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J Clin Densitom. 2000 Spring;3(1):9-14.

pQCT measurement of bone parameters in young children: validation of technique.

Author information

  • 1Ethel Austin Martin Program in Human Nutrition, South Dakota State University, Brookings, SD, USA. Teresa_Binkley@sdstate.edu.

Abstract

Dual-energy X-ray absorptiometry (DXA) measures areal bone mineral density (BMD) and is affected by bone size. Peripheral quantitative computed tomography (pQCT) measures volumetric density and should not be affected by bone size. We hypothesized that pQCT could be used to measure geometric parameters in the tibia and that bone size, not density, would correlate with weight and height in 3 and 4 yr olds. Phantom measurements indicate that accurate results for cortical volumetric bone mineral density can be obtained at cortical thickness > 2 mm with voxel/speed sizes of 0.40/20 mm/s. Correlations between pQCT measured geometric bone parameters and phantom calculations were observed (all r > 0.96). Baseline data from an ongoing trial of 101 preschool children (53 male) were used to correlate bone parameters and anthropometrics. Total cross-sectional area, cortical area, and cortical thickness correlated with weight (r = 0.54, p < 0.001; r = 0.52, p < 0. 001; r = 0.30, p = 0.002) and height (r = 0.41, p < 0.001; r = 0.55, p < 0.001; r = 0.41, p < 0.001). Because of the small cortical thickness at this age (mean = 1.2 mm) cortical density was not analyzed. In a regression model including height and weight, weight was the only predictor of total cross-sectional area (p < 0.001); cortical thickness was predicted by height (p = 0.006). Both height (p = 0.005) and weight (p = 0.05) predicted the cortical area. In summary, pQCT accurately measures total cross-sectional area, cortical area, and cortical thickness in children age 3-4 yr.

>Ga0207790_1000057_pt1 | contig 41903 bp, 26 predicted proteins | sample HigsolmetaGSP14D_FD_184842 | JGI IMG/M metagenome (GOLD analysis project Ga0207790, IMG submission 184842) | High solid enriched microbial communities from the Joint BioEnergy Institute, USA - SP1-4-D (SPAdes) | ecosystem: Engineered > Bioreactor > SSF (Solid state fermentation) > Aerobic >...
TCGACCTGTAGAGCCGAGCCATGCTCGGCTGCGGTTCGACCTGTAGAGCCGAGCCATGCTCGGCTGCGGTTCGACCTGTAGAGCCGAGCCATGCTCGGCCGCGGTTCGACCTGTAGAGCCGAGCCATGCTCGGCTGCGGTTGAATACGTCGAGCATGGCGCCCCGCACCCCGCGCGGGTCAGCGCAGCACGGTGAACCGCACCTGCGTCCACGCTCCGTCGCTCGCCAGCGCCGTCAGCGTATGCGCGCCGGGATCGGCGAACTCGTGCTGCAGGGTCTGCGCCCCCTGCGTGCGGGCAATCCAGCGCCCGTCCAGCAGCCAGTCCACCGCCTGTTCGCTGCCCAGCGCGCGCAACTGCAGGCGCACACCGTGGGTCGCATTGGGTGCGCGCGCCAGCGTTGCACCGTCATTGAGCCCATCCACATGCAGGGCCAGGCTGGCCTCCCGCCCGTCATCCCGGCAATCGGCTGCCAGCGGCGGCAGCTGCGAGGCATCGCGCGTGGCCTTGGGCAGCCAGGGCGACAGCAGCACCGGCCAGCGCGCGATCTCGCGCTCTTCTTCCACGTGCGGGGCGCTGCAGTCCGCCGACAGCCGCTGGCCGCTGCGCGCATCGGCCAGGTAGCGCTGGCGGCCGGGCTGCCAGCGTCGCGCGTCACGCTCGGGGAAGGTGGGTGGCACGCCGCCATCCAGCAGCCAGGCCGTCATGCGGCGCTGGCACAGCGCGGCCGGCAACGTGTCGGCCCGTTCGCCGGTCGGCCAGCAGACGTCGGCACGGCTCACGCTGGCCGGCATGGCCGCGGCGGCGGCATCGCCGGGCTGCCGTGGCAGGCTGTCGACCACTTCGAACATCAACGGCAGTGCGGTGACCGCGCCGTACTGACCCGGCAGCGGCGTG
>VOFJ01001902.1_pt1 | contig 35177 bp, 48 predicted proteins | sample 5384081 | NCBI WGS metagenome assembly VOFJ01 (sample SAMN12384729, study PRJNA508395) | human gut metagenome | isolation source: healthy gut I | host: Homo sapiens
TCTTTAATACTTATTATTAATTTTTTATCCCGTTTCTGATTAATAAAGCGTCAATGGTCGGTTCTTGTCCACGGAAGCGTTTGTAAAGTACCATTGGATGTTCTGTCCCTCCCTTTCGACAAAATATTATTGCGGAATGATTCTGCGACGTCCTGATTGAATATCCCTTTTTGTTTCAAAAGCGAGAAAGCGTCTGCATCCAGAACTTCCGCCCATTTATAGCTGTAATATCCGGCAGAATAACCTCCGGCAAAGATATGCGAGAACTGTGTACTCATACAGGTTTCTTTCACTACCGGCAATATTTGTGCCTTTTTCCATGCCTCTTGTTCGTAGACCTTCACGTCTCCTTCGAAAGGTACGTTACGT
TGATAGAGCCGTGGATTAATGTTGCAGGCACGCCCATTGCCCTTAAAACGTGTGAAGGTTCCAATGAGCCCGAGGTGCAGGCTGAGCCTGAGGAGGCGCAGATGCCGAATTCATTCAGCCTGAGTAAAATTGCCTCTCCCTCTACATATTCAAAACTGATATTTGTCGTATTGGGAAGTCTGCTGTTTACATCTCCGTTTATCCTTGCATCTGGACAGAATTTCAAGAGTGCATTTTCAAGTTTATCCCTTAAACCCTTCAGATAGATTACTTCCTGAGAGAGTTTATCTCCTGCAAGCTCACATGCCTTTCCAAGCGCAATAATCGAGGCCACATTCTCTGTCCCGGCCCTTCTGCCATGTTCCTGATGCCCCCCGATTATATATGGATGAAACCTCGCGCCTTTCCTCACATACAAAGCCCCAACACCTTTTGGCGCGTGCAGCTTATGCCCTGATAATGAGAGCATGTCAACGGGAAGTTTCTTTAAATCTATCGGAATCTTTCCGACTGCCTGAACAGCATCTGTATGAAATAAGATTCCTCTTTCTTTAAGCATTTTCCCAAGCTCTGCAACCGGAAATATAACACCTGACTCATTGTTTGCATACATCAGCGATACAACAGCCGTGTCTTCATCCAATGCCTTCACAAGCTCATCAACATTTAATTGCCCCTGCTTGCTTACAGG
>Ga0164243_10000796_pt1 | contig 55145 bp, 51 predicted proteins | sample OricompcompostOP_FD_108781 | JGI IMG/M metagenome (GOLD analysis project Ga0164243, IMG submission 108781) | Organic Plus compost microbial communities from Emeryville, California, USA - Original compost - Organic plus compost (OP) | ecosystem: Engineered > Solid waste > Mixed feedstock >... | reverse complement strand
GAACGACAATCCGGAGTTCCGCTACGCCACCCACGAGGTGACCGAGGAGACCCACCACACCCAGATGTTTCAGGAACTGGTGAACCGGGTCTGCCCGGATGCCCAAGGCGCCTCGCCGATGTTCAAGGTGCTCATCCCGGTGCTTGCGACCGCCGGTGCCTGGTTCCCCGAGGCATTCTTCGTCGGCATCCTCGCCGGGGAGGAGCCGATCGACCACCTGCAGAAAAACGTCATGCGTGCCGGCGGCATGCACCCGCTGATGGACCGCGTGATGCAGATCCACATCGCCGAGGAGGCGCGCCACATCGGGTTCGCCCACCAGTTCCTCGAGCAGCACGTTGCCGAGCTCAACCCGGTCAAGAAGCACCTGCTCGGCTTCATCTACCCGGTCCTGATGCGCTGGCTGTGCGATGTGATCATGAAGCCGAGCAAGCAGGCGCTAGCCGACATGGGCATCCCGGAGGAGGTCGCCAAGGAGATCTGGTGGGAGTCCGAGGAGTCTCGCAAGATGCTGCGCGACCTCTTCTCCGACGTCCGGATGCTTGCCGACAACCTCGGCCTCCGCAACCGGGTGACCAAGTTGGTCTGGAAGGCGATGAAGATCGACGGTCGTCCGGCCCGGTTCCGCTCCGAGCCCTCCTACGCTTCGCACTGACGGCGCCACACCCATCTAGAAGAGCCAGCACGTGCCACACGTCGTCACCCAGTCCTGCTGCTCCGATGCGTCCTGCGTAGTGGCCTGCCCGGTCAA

PMID:
10745298
[PubMed - indexed for MEDLINE]
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